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Arkansas' Multiple Execution Plan in Limbo After Rulings

Arkansas, which has not executed an inmate since 2005 because of drug shortages and legal challenges, had initially planned to execute eight before the end of April, when its supply of midazolam expires

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    Arkansas' Multiple Execution Plan in Limbo After Rulings
    Kelly P. Kissel, AP
    Protesters gather outside the state Capitol building on April 14, 2017, in Little Rock, Ark., to voice their opposition to Arkansas' seven upcoming executions.

    Arkansas' push to resume executions after nearly 12 years with an already compromised plan to put eight men to death over 11 days is in limbo after a judge blocked the use of a lethal injection drug a supplier says officials misleadingly obtained and the state's highest court halted the execution of one of the first inmates who had been scheduled to die.

    A federal judge could further upend the plans, with a possible ruling on Saturday on whether to halt the executions over the inmates' complaints about the compressed timetable and the use of a controversial sedative in the lethal injections.

    Pulaski County Circuit Judge Wendell Griffen issued a temporary restraining order Friday blocking the state from using its supply of vecuronium bromide after a company said it had sold the drug to the state for medical purposes, not capital punishment. Griffen scheduled a hearing Tuesday, the day after the first execution was scheduled.

    Griffen's order effectively halts the executions, which had dropped to six after the state Supreme Court blocked one execution Friday and a federal judge halting another last week, unless it's reversed or the state finds a new supply of the drug.

    Arkansas, which has not executed an inmate since 2005 because of drug shortages and legal challenges, had initially planned to execute eight before the end of April, when its supply of midazolam expires. That plan, if carried out, would have marked the most inmates executed by a state in such a short period since the U.S. Supreme Court reinstated the death penalty in 1976.

    "The rulings today are just part of the process and not unexpected," J.R. Davis, a spokesman for Gov. Asa Hutchinson, said in a statement. "The Governor will meet with the Attorney General next week to discuss the appropriate action."

    Attorney General Leslie Rutledge's office said she planned to file an emergency request with the state Supreme Court to vacate Griffen's order, saying Griffen shouldn't handle the case. Local media outlets had tweeted photos and video of Griffen appearing to mimic an inmate strapped to a gurney at an anti-death penalty demonstration outside the Governor's Mansion Friday afternoon.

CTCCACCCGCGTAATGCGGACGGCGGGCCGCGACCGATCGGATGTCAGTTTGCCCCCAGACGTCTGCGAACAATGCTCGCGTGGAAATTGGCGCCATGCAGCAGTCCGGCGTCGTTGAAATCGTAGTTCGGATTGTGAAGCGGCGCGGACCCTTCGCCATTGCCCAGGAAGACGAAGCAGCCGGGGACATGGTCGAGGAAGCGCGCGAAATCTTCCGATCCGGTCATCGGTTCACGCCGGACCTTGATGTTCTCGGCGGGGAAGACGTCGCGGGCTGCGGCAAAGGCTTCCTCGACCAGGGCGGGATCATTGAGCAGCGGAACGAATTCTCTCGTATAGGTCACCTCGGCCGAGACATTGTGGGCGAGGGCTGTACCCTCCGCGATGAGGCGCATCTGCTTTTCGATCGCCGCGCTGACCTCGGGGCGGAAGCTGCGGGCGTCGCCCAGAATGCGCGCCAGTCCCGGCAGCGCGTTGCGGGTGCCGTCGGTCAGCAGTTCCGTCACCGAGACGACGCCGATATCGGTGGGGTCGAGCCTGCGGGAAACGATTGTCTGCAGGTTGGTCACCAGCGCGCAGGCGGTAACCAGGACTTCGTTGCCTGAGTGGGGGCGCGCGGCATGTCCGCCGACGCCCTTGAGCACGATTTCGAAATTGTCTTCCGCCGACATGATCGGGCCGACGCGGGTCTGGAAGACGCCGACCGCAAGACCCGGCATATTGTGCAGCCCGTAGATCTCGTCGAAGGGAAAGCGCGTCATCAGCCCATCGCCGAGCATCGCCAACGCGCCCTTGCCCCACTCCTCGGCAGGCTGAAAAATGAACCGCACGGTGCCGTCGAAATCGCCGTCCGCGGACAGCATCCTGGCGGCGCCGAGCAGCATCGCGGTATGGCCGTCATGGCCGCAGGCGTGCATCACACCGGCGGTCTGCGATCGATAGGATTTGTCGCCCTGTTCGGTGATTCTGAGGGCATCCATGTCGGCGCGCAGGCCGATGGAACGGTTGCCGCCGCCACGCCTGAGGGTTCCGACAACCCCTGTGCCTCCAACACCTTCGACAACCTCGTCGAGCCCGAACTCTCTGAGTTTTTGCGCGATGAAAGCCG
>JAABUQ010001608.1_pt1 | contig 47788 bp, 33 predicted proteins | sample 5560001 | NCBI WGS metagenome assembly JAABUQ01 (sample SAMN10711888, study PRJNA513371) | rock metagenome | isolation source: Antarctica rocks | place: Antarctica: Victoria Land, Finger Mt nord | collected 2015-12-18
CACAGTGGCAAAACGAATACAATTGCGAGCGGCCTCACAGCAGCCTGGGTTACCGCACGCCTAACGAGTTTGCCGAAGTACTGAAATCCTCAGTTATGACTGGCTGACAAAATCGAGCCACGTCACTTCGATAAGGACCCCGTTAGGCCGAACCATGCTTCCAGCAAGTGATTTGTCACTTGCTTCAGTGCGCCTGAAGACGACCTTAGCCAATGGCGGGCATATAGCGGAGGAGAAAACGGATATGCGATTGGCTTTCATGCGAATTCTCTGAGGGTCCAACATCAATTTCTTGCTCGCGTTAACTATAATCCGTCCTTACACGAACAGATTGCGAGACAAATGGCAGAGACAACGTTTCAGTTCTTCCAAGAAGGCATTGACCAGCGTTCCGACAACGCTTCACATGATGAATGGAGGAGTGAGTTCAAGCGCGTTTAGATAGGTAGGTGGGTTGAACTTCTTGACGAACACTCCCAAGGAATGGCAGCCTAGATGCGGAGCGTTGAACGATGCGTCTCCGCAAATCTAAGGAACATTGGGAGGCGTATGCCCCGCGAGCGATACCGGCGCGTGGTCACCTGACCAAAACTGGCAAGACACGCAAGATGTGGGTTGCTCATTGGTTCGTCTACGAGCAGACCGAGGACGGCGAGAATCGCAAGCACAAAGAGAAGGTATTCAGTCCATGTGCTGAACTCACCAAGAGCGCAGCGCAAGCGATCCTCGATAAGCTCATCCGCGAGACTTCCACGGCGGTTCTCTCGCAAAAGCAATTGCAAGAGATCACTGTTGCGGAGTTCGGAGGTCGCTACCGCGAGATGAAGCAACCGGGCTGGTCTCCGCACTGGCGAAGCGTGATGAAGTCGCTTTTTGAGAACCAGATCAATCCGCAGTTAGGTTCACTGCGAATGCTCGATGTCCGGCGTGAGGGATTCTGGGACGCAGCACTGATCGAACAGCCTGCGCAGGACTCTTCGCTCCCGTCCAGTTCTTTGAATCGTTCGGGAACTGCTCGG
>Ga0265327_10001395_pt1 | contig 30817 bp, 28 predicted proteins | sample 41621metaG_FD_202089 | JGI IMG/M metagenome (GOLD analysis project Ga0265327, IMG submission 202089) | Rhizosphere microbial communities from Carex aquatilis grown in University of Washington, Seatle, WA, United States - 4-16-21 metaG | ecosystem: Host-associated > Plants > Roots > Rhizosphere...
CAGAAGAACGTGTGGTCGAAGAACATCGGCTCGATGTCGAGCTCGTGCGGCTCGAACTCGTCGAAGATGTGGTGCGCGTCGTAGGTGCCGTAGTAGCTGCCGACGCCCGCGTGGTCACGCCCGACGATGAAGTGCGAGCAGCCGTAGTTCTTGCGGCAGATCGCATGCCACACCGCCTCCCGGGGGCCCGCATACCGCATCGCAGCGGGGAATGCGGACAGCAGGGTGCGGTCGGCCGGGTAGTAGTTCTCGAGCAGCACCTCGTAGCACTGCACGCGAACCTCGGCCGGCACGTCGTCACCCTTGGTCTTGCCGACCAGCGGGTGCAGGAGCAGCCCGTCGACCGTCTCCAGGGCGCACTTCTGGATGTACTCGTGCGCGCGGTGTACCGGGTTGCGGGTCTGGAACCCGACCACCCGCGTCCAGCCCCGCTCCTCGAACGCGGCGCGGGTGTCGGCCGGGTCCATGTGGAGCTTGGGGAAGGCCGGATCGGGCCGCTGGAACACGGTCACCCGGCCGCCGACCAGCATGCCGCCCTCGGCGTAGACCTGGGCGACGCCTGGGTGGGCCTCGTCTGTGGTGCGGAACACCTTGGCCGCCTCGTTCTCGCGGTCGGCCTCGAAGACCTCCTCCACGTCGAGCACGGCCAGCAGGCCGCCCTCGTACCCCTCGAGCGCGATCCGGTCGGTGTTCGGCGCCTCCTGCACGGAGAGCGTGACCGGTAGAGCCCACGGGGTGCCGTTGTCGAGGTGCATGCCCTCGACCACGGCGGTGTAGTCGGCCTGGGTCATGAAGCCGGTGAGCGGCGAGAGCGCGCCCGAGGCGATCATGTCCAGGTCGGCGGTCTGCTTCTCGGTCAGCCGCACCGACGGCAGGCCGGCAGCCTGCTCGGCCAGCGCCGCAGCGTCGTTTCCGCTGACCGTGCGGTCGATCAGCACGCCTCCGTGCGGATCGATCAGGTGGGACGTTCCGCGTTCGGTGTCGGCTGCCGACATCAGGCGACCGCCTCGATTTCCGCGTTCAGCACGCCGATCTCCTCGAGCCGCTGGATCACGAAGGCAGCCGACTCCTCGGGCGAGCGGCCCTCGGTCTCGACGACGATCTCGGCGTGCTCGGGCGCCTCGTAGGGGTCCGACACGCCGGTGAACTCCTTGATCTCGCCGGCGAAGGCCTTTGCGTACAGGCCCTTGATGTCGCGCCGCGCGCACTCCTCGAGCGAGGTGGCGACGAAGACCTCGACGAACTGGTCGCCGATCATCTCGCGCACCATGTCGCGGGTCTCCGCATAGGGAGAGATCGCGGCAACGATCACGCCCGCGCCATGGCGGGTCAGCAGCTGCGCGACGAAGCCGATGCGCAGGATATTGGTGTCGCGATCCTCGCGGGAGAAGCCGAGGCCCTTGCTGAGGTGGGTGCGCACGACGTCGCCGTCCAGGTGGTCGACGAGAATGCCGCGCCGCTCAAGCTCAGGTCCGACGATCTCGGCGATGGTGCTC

"As a public opponent of capital punishment, Judge Griffen should have recused himself from this case," Rutledge spokesman Judd Deere said.

    The order came the same day justices issued a stay for Bruce Ward, who was scheduled to be put to death on Monday night for the 1989 death of a woman found strangled in the men's room of the Little Rock convenience store where she worked. Attorneys asked for the stay after a Jefferson County judge said she didn't have the authority to halt Ward's execution. Ward's attorneys have argued he is a diagnosed schizophrenic with no rational understanding of his impending execution.

    "We are grateful that the Arkansas Supreme Court has issued a stay of execution for Bruce Ward so that they may consider the serious questions presented about his sanity," Scott Braden, an assistant federal public defender representing Ward, said in a statement.

    Top row, from left, Bruce Ward, Marcel Williams, Jason McGehee and Kenneth Williams. Bottom row, Stacey Johnson, Ledell Lee, Don Davis and Jack Jones. McGehee had his execution stayed by a judge this week.
    Photo credit: Arkansas Corrections

    U.S. District Judge Kristine Baker is also considering the inmates' arguments that such a compressed schedule could lead to undue pain and suffering. Baker had not ruled by Friday evening.

    McKesson said it had requested Arkansas return its supply of vecuronium bromide after the San Francisco-based company learned it would be used in executions. The firm said Thursday night the state had assured it would return the drug and the company had even issued a refund, but it never was given back. The company accused the Department of Correction of misleadingly using its medical director's license, which was to be used only to order products for "legitimate medical uses," to buy the drug.

    "Without the medical license, and the associated tacit representation that the controlled drug would only be used for a legitimate medical purpose, McKesson would not have sold the vecuronium to ADC," the company said in its lawsuit.

    Under Arkansas' protocol, midazolam is used to sedate the inmate, vecuronium bromide then stops the inmate's breathing and potassium chloride stops the heart.

    Baker is also considering a request from two pharmaceutical companies that their products not be used for capital punishment. Fresenius Kabi USA and West-Ward Pharmaceuticals Corp. have asked the court to prohibit Arkansas from using their drugs.

    Associated Press writers Tafi Mukunyadzi and Kelly P. Kissel contributed to this report.